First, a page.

China's Premier Li Keqiang will accelerate plans for an ambitious railway linking Brazil's Atlantic coast with a Pacific port in Peru, and announce billions in other investments and trade deals, when he visits Brasilia on Tuesday.

The stop in Brazil will be his first on a four-nation South American tour that includes Chile, Peru and Colombia. It comes as the continent feels the pinch of lessening Chinese demand for its commodities.

"We're moving into a different era, because China's economy is transforming to being consumer based and it's slowing down, so commodity prices are going down," said Kevin Gallagher, professor of international relations at Boston University with expertise in China's ties to Latin America. "Chinese trade and investment was Latin America's best friend for a decade, and now everybody is in a panic."

China remains the top trading partner for Latin America and the Caribbean, with $112 billion of the region's exports heading to China in 2013, according to Gallagher. Li's trip is expected to herald big investments in infrastructure projects, though analysts caution such announcements don't always result in action.

Still, the timing for any influx of Chinese cash could not be better for Brazilians, whose economy is expected to shrink by at least 1 percent this year.

Additionally, a sweeping kickback scandal at state-run oil company Petrobras has implicated Brazil's biggest construction and engineering firms, freezing them out of credit markets and severely hamstringing their ability to complete existing infrastructure works or start new ones that Brazil desperately needs to streamline its exports of soy, iron ore and other goods.

That makes many eager for word, expected to come during Li's stop in Brasilia, that the two countries are advancing on ambitious plans to build a $30 billion railway from Brazil's Atlantic coast in Rio state to a port in Peru that would pass through the Amazon jungle and over or under the Andes. It's expected that most of the labor would be carried out by Brazilian firms, though Chinese firms could bid on building some stretches.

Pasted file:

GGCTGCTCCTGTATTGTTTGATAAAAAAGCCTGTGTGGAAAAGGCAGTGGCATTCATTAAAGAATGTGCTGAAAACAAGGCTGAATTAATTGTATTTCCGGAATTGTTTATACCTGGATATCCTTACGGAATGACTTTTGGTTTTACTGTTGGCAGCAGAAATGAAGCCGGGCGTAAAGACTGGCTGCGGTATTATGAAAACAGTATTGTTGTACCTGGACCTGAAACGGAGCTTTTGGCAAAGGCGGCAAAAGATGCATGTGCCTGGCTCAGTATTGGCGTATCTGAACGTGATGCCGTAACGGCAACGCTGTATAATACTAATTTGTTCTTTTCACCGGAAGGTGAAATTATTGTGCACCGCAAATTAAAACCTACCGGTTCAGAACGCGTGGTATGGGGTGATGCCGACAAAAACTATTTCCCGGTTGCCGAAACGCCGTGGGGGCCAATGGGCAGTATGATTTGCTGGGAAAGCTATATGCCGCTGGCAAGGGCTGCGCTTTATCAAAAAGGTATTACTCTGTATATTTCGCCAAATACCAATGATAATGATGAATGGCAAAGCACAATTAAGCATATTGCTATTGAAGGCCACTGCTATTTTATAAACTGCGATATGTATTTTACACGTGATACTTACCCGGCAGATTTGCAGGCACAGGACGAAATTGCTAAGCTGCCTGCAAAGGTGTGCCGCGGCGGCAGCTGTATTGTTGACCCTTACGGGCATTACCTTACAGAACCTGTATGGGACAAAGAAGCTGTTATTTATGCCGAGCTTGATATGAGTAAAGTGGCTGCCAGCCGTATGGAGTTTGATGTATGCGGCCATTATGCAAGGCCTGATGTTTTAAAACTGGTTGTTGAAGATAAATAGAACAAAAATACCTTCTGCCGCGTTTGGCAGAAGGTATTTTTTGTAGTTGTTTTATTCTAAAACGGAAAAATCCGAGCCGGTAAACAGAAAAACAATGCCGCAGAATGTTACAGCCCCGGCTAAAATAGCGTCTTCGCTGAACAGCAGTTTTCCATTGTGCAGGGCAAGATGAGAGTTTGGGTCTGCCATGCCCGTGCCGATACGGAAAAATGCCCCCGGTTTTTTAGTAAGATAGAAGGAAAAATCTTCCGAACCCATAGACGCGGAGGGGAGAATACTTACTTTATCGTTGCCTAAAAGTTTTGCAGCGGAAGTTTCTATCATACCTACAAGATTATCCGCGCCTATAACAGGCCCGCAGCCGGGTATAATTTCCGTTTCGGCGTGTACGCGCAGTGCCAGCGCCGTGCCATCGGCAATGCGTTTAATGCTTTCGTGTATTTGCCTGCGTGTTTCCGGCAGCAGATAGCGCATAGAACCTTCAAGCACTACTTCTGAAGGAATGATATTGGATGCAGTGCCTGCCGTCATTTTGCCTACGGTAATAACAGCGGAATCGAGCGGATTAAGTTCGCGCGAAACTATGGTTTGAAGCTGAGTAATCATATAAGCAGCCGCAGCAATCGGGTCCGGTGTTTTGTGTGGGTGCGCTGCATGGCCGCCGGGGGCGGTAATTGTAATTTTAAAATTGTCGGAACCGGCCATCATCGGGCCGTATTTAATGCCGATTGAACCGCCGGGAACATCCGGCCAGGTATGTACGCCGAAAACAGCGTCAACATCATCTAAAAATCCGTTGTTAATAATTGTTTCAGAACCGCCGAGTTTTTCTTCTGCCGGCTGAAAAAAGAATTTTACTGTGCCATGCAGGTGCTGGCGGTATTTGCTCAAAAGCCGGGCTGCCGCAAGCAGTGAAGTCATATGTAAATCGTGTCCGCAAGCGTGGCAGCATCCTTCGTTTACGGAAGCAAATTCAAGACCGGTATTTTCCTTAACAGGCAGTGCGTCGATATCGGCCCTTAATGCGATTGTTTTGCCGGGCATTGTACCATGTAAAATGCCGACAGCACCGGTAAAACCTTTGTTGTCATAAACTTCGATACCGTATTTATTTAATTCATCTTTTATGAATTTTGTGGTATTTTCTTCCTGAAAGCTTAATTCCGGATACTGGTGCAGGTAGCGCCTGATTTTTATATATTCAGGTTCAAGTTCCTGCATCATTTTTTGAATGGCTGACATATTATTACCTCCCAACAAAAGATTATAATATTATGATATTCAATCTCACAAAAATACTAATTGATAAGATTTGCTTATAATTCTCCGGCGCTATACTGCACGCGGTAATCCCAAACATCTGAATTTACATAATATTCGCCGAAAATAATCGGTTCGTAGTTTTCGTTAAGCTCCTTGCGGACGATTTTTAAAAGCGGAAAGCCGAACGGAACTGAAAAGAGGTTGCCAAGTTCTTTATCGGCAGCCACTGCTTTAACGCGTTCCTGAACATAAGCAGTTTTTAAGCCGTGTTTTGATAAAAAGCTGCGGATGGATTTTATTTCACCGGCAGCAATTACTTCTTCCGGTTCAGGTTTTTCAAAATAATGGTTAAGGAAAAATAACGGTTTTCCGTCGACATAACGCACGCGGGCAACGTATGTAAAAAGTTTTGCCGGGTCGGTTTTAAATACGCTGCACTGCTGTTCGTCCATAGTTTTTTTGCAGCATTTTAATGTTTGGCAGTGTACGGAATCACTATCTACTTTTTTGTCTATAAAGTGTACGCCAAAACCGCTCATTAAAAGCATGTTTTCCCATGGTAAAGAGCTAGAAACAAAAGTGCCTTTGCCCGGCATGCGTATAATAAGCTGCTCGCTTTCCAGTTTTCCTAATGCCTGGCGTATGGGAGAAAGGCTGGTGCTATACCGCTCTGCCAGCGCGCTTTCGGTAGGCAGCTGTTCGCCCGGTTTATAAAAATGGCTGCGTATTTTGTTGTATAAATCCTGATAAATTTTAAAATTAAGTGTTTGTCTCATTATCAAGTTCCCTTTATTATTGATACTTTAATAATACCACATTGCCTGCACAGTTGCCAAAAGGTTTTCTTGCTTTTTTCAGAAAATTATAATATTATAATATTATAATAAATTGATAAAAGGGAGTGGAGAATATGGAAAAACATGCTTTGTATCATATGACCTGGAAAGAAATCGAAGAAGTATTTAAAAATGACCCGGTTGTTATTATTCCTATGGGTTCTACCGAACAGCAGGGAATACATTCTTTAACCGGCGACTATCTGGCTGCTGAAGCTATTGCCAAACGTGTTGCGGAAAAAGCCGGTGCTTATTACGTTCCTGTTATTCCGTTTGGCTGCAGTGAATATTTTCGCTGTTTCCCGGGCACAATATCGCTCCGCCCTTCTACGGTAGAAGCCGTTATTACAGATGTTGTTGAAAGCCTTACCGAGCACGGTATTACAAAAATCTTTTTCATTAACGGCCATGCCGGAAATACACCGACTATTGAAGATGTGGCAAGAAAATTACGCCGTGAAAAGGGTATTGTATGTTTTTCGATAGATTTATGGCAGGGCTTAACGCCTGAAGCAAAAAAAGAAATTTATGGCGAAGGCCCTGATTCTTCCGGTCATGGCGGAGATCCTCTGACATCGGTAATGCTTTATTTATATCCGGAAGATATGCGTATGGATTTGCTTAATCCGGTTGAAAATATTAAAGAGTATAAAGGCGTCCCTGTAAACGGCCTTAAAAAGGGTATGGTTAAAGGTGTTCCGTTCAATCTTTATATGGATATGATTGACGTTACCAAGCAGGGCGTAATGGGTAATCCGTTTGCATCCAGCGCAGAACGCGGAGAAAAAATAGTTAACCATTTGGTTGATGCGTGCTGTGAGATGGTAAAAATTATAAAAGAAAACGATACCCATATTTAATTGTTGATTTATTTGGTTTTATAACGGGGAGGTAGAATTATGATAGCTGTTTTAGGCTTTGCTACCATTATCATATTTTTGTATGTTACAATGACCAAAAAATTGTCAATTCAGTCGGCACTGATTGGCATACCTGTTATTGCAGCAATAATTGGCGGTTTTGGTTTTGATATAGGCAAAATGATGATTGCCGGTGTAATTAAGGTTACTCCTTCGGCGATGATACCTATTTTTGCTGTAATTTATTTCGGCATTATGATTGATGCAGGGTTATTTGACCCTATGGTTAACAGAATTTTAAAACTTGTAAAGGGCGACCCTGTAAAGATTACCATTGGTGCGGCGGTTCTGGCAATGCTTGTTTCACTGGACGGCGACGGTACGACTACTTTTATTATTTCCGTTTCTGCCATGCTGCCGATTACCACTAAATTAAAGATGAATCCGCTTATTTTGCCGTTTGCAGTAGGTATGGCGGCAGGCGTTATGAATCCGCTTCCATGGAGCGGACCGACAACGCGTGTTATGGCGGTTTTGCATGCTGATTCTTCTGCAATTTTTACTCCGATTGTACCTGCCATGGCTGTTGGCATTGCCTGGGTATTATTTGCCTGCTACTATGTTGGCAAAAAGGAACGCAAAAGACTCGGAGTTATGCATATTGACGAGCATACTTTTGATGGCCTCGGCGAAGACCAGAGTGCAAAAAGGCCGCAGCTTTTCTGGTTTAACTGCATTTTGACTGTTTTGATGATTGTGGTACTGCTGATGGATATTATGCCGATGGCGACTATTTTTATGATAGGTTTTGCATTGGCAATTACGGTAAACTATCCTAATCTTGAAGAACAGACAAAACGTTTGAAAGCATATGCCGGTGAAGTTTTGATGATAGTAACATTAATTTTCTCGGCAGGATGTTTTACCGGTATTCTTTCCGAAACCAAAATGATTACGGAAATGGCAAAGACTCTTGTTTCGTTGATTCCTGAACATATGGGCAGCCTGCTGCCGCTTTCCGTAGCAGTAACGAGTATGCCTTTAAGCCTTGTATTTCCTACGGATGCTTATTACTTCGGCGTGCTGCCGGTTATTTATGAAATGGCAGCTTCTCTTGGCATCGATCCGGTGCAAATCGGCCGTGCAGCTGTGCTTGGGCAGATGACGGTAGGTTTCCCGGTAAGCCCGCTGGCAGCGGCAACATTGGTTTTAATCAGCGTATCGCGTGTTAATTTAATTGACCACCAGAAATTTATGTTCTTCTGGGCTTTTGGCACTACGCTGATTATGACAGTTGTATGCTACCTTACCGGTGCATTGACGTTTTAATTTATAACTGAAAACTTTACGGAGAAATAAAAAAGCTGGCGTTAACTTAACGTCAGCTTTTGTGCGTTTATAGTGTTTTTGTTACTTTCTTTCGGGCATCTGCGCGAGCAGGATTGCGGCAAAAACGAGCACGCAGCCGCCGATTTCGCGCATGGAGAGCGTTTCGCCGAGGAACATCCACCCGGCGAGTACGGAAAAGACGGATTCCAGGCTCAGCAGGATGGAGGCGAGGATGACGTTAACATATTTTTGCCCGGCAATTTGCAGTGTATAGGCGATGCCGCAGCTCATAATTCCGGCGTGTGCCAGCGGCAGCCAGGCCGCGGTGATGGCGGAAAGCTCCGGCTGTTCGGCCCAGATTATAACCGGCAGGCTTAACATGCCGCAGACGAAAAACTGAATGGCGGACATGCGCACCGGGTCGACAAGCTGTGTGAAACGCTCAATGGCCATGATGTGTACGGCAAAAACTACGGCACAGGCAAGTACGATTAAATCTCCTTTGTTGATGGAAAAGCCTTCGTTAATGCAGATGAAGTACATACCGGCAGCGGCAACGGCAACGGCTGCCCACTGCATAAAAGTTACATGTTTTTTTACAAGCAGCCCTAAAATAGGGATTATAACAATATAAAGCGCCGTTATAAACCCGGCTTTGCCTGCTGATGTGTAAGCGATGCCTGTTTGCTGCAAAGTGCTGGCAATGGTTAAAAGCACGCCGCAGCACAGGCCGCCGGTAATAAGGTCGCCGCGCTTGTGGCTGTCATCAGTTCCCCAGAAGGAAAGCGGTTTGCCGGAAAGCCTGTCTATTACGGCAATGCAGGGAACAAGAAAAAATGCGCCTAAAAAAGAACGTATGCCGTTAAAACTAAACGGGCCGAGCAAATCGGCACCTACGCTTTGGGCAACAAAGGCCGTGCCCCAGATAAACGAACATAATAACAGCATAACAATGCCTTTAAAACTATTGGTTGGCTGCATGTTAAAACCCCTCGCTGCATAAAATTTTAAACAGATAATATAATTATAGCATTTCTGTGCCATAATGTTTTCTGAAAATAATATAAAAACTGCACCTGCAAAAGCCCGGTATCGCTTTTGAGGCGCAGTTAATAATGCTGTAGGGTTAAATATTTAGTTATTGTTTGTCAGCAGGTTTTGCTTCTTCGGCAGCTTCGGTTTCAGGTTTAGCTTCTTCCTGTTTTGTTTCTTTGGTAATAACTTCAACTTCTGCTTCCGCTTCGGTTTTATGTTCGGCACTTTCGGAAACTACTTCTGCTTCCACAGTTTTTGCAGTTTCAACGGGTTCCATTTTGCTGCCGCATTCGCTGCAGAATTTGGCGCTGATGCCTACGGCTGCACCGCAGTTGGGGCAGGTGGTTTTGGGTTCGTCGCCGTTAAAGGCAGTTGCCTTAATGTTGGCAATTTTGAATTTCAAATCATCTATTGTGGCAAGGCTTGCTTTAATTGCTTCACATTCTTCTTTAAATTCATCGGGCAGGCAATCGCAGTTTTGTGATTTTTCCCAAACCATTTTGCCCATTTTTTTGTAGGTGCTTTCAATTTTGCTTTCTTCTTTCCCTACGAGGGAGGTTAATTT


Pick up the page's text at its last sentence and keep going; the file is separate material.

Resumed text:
Such a railway would drastically cut down the time and cost needed to move commodities to market — but experts also say given Brazil's infamous red tape on big infrastructure projects, it's likely many years away from being completed, if ever.

Plans for the railway, along with construction that's already begun on a China-backed waterway canal cutting across Nicaragua, are part of China's push to ease the delivery of the continent's commodities to its market.

In total, Li and Rousseff are expected to announce when they meet Tuesday some 30 projects worth over $50 billion, according to Brazilian officials.

Brazil normally prefers to fund its big projects itself, said Renato Baumann, an expert in international affairs at the Brazilian government's Institute for Applied Economic Research.

"However, the state these days is out of breath. It's fiscally imbalanced with a savings deficit in the government accounts," he said. "The state isn't able to make many important investments," making China's money all the more vital.

Among the other nations Li will visit, Gallagher said the stop in Colombia was "new and significant." It's only been recently that Colombia has been exporting big amounts of coal to China, and the Chinese are looking to invest in hydroelectric projects and the Colombian oil sector, "so of all the counties Li will visit, it's going to be the most interesting to watch," he added.

In Peru, where China has its longest-standing ties in Latin America, officials are expected to sign agreements on infrastructure, technology, communication and aerospace. In Chile, the first country in the region that signed a free-trade agreement with China, the two sides will address double-taxation issues, attempt to further streamline their bilateral trade and sign finance and technology deals.

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Associated Press writer Gabriel Luiz in Brasilia contributed to this report.